Irish Pubs Remain Open on Good Friday for 1st Time in 90 Years

Brian Conlon, publican of Slattery’s Bar on Capel Street in Dublin, pulls a pint on Good Friday, Friday March 30, 2018. Drinking establishments are open and serving alcohol _ thanks to recently legislation that overturned a ban in place since 1927 and took effect in the nick of time for thirsty locals and tourists. (Brian Lawless/PA via AP)

Guinness is flowing in Irish pubs on a Good Friday for the first time in 90 years.

Lines of people were reported as pubs opened at 7 a.m. to serve alcohol, thanks to legislation that overturned the 1927 ban on pubs opening on Good Friday in time for thirsty locals and tourists.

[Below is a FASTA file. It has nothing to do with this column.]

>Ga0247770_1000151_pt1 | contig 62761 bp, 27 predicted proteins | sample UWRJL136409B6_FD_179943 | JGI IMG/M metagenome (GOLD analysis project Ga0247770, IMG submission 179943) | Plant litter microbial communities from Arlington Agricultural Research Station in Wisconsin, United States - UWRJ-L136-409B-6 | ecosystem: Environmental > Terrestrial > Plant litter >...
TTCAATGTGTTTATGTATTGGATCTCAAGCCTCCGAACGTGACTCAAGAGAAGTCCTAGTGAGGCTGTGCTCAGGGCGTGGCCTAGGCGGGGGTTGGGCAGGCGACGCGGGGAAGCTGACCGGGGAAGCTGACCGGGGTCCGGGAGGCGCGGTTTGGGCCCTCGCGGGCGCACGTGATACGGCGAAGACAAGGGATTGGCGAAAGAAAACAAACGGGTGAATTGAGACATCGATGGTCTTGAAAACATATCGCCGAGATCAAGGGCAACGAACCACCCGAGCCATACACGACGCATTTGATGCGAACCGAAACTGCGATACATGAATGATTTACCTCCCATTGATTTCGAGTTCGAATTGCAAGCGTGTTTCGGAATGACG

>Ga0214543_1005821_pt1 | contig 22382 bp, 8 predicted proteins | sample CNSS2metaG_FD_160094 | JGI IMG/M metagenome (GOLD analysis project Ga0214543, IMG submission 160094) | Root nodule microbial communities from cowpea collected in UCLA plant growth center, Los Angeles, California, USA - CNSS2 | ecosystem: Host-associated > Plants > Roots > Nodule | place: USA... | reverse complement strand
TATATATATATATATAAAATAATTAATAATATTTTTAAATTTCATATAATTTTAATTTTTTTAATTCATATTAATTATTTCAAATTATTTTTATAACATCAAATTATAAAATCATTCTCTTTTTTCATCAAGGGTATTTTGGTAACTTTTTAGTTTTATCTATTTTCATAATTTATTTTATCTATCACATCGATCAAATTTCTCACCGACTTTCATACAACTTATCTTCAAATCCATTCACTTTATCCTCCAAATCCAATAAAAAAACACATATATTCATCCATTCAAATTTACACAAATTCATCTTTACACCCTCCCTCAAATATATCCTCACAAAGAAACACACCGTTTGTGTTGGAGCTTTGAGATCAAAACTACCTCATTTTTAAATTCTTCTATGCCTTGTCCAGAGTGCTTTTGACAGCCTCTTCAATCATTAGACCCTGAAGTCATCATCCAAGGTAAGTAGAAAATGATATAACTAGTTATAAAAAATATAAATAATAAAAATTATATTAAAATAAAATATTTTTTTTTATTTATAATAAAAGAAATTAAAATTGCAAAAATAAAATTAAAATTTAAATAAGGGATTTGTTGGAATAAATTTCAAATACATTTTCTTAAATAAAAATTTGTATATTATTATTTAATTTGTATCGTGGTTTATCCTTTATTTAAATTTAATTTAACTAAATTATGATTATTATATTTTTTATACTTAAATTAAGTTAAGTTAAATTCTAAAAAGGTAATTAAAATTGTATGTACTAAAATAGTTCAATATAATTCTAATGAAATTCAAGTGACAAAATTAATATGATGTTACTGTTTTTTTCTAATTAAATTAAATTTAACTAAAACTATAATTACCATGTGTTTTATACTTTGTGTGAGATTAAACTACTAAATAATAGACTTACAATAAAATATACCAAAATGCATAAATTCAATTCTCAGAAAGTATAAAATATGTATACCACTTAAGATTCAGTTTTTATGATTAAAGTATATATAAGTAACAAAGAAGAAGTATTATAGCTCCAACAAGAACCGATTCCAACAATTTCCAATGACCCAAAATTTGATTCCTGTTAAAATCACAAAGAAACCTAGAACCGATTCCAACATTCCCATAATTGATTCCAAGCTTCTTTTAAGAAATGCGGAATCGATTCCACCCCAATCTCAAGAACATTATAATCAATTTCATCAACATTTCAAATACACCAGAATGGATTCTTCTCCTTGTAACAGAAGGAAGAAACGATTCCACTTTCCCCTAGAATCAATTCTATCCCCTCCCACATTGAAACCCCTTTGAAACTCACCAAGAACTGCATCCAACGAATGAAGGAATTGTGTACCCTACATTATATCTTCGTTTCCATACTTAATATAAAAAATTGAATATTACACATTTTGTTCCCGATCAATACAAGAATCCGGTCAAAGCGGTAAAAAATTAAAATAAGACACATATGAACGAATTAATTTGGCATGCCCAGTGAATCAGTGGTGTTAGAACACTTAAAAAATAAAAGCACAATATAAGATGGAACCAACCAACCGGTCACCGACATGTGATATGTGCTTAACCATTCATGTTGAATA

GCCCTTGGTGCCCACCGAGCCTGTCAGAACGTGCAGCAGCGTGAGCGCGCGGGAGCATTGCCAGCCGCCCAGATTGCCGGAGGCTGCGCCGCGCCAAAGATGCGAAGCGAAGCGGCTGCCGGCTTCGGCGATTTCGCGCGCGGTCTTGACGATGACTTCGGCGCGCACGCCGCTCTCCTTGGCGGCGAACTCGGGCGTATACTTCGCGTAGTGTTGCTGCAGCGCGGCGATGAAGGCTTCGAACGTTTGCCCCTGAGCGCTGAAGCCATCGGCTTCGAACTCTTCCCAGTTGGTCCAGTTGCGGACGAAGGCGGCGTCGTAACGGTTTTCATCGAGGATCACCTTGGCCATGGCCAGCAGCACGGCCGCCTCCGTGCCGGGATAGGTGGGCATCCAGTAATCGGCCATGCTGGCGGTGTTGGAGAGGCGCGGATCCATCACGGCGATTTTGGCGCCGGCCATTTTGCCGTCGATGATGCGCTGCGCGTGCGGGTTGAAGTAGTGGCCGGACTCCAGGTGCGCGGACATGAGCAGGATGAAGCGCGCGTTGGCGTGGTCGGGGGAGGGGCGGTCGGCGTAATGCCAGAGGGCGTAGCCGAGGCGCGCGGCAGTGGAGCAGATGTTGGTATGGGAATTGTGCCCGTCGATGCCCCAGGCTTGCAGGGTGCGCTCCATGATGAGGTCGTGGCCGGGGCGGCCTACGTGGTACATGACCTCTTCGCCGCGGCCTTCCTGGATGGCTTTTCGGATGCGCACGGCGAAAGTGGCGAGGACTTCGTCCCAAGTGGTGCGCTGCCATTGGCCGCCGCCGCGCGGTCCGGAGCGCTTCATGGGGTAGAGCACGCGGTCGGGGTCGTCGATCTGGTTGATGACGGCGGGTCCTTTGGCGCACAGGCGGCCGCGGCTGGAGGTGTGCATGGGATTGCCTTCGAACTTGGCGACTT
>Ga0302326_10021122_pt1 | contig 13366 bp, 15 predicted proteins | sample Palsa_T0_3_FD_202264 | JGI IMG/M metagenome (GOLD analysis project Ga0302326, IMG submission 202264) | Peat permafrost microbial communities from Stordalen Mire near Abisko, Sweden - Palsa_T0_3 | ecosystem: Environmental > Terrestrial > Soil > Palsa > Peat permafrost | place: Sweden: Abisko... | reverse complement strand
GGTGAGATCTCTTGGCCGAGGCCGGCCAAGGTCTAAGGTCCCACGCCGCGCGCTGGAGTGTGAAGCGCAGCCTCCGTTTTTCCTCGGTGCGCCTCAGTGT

The Vintners’ Federation of Ireland welcomed the change, saying it would add 40 million euros ($49 million) in sales. Chief executive Padraig Cribben said “the Good Friday ban is from a different era and is rightfully consigned to history.”

Cribben said the change meant pub owners now had a choice whether to open, “like all other businesses who were never subject to a ban.”

The closing requirement had often surprised tourists arriving in Ireland for the long Easter weekend.

The Intoxicating Liquor Act of 1927 prohibited the sale of alcohol on Christmas Day, Good Friday and St. Patrick’s Day. The St. Patrick’s Day ban was lifted in 1962.

There had been some previous exceptions to the Good Friday ban. Alcohol could be served to hotel residents; those travelling by air, rail or sea; or people attending a theater show or a sporting event.

Good Friday is when Christians remember Jesus’ death on the cross.

SOURCE: The Associated Press